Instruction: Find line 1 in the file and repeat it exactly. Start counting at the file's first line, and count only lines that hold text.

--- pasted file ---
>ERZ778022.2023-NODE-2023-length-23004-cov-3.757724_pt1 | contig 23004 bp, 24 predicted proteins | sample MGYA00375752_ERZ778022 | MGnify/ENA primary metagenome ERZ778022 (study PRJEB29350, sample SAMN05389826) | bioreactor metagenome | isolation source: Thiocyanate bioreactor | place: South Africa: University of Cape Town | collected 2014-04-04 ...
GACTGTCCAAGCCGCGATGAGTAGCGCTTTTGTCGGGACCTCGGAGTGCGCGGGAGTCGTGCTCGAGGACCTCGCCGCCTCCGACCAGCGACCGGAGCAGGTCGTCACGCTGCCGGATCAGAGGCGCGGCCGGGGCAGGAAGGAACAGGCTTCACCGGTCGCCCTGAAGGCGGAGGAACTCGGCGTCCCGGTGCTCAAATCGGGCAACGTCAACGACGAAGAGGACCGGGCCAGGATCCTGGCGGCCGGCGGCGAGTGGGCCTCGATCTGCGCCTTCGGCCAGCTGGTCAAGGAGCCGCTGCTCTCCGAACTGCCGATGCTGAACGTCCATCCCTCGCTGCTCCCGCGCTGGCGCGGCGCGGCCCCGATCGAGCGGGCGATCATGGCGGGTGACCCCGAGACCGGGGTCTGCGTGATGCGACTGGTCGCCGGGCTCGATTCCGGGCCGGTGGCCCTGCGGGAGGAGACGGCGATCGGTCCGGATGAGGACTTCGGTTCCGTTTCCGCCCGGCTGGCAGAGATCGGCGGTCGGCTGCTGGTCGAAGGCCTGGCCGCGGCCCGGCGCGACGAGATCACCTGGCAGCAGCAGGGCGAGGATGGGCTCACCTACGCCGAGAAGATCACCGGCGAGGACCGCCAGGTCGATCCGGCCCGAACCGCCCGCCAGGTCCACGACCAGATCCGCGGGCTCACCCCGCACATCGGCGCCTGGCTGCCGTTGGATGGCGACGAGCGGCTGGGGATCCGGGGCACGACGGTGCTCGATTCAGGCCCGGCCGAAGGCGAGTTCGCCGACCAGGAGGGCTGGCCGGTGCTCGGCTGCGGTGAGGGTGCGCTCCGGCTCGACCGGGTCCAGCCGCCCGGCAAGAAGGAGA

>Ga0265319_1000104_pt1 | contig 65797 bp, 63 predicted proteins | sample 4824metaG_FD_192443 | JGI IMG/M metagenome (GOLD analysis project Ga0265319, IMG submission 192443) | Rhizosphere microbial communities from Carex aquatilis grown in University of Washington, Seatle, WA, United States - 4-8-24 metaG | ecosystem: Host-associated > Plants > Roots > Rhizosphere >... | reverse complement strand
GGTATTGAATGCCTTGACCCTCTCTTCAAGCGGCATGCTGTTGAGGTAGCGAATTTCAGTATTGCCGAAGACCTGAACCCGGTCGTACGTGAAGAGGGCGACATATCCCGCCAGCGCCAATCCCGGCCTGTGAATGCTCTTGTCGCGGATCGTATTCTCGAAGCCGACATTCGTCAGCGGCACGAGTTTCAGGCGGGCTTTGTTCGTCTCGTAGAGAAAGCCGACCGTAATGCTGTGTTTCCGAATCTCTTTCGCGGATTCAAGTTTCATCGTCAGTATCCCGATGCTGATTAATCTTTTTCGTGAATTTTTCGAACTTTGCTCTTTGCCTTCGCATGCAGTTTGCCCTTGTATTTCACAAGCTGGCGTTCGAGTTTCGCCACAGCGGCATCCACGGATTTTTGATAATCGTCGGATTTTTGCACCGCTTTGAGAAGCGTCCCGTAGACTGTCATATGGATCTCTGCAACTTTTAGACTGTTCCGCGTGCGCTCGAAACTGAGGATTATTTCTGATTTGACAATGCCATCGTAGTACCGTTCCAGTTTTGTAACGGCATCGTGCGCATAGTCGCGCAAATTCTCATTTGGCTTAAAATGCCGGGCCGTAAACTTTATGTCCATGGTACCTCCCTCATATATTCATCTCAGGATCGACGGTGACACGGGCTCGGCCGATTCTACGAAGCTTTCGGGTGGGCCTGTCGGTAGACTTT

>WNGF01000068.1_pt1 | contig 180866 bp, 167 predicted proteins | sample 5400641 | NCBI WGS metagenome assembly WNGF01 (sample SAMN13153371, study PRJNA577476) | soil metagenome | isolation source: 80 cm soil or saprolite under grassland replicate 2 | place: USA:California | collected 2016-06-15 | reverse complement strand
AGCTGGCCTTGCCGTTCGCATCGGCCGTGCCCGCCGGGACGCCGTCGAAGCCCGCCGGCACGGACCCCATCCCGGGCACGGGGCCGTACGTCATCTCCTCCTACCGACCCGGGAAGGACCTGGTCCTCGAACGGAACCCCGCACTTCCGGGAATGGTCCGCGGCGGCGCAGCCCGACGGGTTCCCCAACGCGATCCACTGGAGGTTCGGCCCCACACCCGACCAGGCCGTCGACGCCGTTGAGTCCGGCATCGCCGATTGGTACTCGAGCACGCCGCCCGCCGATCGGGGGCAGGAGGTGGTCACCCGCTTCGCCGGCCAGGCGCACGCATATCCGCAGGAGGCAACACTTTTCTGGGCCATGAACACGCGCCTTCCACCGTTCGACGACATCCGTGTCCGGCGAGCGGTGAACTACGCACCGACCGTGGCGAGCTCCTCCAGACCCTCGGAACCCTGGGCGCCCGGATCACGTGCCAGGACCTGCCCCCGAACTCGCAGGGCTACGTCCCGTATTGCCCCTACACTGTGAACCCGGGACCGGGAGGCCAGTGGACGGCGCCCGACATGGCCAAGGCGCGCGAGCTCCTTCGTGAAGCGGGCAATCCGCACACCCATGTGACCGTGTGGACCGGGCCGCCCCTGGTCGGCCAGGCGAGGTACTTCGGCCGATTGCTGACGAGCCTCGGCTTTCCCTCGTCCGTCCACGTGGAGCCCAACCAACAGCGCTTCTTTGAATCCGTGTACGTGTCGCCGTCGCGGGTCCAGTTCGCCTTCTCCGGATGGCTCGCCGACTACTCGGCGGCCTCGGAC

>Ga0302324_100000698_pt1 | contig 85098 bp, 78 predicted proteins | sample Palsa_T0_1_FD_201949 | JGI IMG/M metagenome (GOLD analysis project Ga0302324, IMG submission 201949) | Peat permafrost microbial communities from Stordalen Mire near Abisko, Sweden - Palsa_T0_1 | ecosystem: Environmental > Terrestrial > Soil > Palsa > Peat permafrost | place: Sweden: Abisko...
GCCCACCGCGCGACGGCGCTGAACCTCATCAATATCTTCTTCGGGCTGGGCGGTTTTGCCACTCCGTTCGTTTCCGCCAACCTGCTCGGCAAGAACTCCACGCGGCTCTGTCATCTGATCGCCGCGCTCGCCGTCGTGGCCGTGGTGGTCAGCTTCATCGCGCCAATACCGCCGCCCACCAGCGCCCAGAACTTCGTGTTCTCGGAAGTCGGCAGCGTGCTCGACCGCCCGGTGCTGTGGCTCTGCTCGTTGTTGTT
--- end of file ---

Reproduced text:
>ERZ778022.2023-NODE-2023-length-23004-cov-3.757724_pt1 | contig 23004 bp, 24 predicted proteins | sample MGYA00375752_ERZ778022 | MGnify/ENA primary metagenome ERZ778022 (study PRJEB29350, sample SAMN05389826) | bioreactor metagenome | isolation source: Thiocyanate bioreactor | place: South Africa: University of Cape Town | collected 2014-04-04 ...